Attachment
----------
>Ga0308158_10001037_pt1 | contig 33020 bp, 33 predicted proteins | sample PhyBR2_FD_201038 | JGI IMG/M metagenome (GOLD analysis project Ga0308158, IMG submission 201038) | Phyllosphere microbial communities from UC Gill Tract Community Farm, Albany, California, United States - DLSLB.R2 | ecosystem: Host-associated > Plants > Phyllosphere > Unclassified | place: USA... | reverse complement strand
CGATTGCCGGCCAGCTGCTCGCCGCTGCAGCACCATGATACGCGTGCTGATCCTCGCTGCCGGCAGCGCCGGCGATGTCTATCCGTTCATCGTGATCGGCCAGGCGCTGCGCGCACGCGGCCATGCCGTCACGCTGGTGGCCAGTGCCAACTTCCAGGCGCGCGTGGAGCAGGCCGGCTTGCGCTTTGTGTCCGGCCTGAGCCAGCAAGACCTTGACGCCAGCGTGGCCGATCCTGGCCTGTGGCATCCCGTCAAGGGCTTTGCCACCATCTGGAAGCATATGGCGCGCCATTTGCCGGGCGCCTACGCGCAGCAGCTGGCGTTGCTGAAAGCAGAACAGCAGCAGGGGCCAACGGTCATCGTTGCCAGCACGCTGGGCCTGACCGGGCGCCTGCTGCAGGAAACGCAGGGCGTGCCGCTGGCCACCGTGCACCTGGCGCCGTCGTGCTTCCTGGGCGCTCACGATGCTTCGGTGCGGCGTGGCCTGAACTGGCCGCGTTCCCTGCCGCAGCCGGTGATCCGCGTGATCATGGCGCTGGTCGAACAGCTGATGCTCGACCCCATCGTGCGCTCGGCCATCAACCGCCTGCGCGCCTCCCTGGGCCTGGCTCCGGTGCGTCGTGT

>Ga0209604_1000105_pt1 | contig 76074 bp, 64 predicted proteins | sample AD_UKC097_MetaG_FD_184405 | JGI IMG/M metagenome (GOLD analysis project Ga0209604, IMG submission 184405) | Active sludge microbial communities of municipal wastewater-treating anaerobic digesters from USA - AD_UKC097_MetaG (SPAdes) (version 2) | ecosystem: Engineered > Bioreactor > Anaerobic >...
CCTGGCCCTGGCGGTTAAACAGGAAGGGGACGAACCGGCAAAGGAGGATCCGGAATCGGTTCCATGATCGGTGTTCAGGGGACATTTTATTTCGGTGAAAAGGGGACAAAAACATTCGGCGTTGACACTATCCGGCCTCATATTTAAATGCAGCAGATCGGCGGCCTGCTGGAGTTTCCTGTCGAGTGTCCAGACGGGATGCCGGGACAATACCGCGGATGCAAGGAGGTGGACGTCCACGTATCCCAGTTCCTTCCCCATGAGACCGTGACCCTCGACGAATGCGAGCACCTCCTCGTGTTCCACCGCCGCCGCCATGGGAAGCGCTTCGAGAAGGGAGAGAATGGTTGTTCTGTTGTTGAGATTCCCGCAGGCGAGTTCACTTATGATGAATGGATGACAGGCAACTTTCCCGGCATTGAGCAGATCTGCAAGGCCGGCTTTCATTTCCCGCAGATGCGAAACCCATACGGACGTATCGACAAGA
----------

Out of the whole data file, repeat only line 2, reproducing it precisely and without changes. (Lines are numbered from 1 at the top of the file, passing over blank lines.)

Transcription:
CGATTGCCGGCCAGCTGCTCGCCGCTGCAGCACCATGATACGCGTGCTGATCCTCGCTGCCGGCAGCGCCGGCGATGTCTATCCGTTCATCGTGATCGGCCAGGCGCTGCGCGCACGCGGCCATGCCGTCACGCTGGTGGCCAGTGCCAACTTCCAGGCGCGCGTGGAGCAGGCCGGCTTGCGCTTTGTGTCCGGCCTGAGCCAGCAAGACCTTGACGCCAGCGTGGCCGATCCTGGCCTGTGGCATCCCGTCAAGGGCTTTGCCACCATCTGGAAGCATATGGCGCGCCATTTGCCGGGCGCCTACGCGCAGCAGCTGGCGTTGCTGAAAGCAGAACAGCAGCAGGGGCCAACGGTCATCGTTGCCAGCACGCTGGGCCTGACCGGGCGCCTGCTGCAGGAAACGCAGGGCGTGCCGCTGGCCACCGTGCACCTGGCGCCGTCGTGCTTCCTGGGCGCTCACGATGCTTCGGTGCGGCGTGGCCTGAACTGGCCGCGTTCCCTGCCGCAGCCGGTGATCCGCGTGATCATGGCGCTGGTCGAACAGCTGATGCTCGACCCCATCGTGCGCTCGGCCATCAACCGCCTGCGCGCCTCCCTGGGCCTGGCTCCGGTGCGTCGTGT